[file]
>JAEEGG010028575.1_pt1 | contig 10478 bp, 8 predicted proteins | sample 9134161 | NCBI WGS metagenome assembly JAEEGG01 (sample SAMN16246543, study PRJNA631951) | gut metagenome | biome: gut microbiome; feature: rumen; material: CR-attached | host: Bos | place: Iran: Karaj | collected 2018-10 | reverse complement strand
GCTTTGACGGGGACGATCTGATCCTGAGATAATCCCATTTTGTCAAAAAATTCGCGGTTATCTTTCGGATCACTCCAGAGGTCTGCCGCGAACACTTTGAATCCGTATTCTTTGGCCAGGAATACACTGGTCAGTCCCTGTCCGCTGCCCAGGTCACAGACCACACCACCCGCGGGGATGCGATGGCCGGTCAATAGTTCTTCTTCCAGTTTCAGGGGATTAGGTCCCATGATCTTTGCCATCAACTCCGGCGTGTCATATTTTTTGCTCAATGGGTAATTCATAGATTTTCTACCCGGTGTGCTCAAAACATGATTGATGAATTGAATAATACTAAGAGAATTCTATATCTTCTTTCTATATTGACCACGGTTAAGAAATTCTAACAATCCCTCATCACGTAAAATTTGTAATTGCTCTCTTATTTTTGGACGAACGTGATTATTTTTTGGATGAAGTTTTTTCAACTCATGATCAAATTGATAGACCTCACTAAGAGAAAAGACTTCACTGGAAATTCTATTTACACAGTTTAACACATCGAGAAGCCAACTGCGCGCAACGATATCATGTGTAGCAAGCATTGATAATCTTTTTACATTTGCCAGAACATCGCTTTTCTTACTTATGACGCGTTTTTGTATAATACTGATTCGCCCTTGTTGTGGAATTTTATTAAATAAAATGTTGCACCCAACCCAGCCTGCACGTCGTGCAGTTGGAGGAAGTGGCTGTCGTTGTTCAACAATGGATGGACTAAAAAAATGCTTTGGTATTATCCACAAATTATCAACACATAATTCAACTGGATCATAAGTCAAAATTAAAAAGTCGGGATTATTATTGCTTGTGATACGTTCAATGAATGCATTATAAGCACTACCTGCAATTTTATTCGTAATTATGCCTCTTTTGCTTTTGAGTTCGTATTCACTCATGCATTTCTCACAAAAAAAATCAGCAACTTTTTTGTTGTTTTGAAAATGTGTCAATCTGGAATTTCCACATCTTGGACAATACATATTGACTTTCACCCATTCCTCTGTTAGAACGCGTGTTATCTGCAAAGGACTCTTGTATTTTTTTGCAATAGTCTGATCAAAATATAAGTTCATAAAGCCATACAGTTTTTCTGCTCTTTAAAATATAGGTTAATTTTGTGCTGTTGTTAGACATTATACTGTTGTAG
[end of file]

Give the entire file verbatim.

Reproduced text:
>JAEEGG010028575.1_pt1 | contig 10478 bp, 8 predicted proteins | sample 9134161 | NCBI WGS metagenome assembly JAEEGG01 (sample SAMN16246543, study PRJNA631951) | gut metagenome | biome: gut microbiome; feature: rumen; material: CR-attached | host: Bos | place: Iran: Karaj | collected 2018-10 | reverse complement strand
GCTTTGACGGGGACGATCTGATCCTGAGATAATCCCATTTTGTCAAAAAATTCGCGGTTATCTTTCGGATCACTCCAGAGGTCTGCCGCGAACACTTTGAATCCGTATTCTTTGGCCAGGAATACACTGGTCAGTCCCTGTCCGCTGCCCAGGTCACAGACCACACCACCCGCGGGGATGCGATGGCCGGTCAATAGTTCTTCTTCCAGTTTCAGGGGATTAGGTCCCATGATCTTTGCCATCAACTCCGGCGTGTCATATTTTTTGCTCAATGGGTAATTCATAGATTTTCTACCCGGTGTGCTCAAAACATGATTGATGAATTGAATAATACTAAGAGAATTCTATATCTTCTTTCTATATTGACCACGGTTAAGAAATTCTAACAATCCCTCATCACGTAAAATTTGTAATTGCTCTCTTATTTTTGGACGAACGTGATTATTTTTTGGATGAAGTTTTTTCAACTCATGATCAAATTGATAGACCTCACTAAGAGAAAAGACTTCACTGGAAATTCTATTTACACAGTTTAACACATCGAGAAGCCAACTGCGCGCAACGATATCATGTGTAGCAAGCATTGATAATCTTTTTACATTTGCCAGAACATCGCTTTTCTTACTTATGACGCGTTTTTGTATAATACTGATTCGCCCTTGTTGTGGAATTTTATTAAATAAAATGTTGCACCCAACCCAGCCTGCACGTCGTGCAGTTGGAGGAAGTGGCTGTCGTTGTTCAACAATGGATGGACTAAAAAAATGCTTTGGTATTATCCACAAATTATCAACACATAATTCAACTGGATCATAAGTCAAAATTAAAAAGTCGGGATTATTATTGCTTGTGATACGTTCAATGAATGCATTATAAGCACTACCTGCAATTTTATTCGTAATTATGCCTCTTTTGCTTTTGAGTTCGTATTCACTCATGCATTTCTCACAAAAAAAATCAGCAACTTTTTTGTTGTTTTGAAAATGTGTCAATCTGGAATTTCCACATCTTGGACAATACATATTGACTTTCACCCATTCCTCTGTTAGAACGCGTGTTATCTGCAAAGGACTCTTGTATTTTTTTGCAATAGTCTGATCAAAATATAAGTTCATAAAGCCATACAGTTTTTCTGCTCTTTAAAATATAGGTTAATTTTGTGCTGTTGTTAGACATTATACTGTTGTAG